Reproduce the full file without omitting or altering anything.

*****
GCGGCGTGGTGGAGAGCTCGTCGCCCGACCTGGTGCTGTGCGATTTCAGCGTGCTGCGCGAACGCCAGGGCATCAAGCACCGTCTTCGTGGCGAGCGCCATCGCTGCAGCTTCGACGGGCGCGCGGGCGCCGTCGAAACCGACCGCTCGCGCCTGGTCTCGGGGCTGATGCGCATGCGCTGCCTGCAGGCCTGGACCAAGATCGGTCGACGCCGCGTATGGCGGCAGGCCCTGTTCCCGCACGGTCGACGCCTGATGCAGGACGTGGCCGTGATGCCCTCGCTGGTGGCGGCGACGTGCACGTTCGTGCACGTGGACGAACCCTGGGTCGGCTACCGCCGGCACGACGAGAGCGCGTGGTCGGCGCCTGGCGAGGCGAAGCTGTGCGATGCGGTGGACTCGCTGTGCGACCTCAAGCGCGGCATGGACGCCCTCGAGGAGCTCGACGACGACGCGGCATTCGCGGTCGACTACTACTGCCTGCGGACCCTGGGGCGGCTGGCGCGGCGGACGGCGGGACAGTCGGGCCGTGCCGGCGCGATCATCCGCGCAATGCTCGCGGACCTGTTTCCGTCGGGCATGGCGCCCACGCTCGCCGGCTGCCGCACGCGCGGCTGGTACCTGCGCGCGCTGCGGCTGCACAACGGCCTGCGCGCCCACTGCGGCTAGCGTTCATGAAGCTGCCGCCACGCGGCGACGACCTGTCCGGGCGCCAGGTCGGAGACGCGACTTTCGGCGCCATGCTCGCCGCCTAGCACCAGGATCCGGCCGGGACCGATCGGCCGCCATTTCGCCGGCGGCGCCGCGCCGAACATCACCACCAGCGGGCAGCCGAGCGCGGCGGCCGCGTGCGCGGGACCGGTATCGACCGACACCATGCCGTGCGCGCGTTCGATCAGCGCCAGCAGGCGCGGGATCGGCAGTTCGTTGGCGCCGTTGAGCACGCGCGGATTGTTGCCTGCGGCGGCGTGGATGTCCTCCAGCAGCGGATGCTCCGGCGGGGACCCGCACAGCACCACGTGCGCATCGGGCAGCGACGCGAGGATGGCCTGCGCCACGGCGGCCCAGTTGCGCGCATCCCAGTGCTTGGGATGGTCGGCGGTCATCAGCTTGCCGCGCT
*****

GCGGCGTGGTGGAGAGCTCGTCGCCCGACCTGGTGCTGTGCGATTTCAGCGTGCTGCGCGAACGCCAGGGCATCAAGCACCGTCTTCGTGGCGAGCGCCATCGCTGCAGCTTCGACGGGCGCGCGGGCGCCGTCGAAACCGACCGCTCGCGCCTGGTCTCGGGGCTGATGCGCATGCGCTGCCTGCAGGCCTGGACCAAGATCGGTCGACGCCGCGTATGGCGGCAGGCCCTGTTCCCGCACGGTCGACGCCTGATGCAGGACGTGGCCGTGATGCCCTCGCTGGTGGCGGCGACGTGCACGTTCGTGCACGTGGACGAACCCTGGGTCGGCTACCGCCGGCACGACGAGAGCGCGTGGTCGGCGCCTGGCGAGGCGAAGCTGTGCGATGCGGTGGACTCGCTGTGCGACCTCAAGCGCGGCATGGACGCCCTCGAGGAGCTCGACGACGACGCGGCATTCGCGGTCGACTACTACTGCCTGCGGACCCTGGGGCGGCTGGCGCGGCGGACGGCGGGACAGTCGGGCCGTGCCGGCGCGATCATCCGCGCAATGCTCGCGGACCTGTTTCCGTCGGGCATGGCGCCCACGCTCGCCGGCTGCCGCACGCGCGGCTGGTACCTGCGCGCGCTGCGGCTGCACAACGGCCTGCGCGCCCACTGCGGCTAGCGTTCATGAAGCTGCCGCCACGCGGCGACGACCTGTCCGGGCGCCAGGTCGGAGACGCGACTTTCGGCGCCATGCTCGCCGCCTAGCACCAGGATCCGGCCGGGACCGATCGGCCGCCATTTCGCCGGCGGCGCCGCGCCGAACATCACCACCAGCGGGCAGCCGAGCGCGGCGGCCGCGTGCGCGGGACCGGTATCGACCGACACCATGCCGTGCGCGCGTTCGATCAGCGCCAGCAGGCGCGGGATCGGCAGTTCGTTGGCGCCGTTGAGCACGCGCGGATTGTTGCCTGCGGCGGCGTGGATGTCCTCCAGCAGCGGATGCTCCGGCGGGGACCCGCACAGCACCACGTGCGCATCGGGCAGCGACGCGAGGATGGCCTGCGCCACGGCGGCCCAGTTGCGCGCATCCCAGTGCTTGGGATGGTCGGCGGTCATCAGCTTGCCGCGCT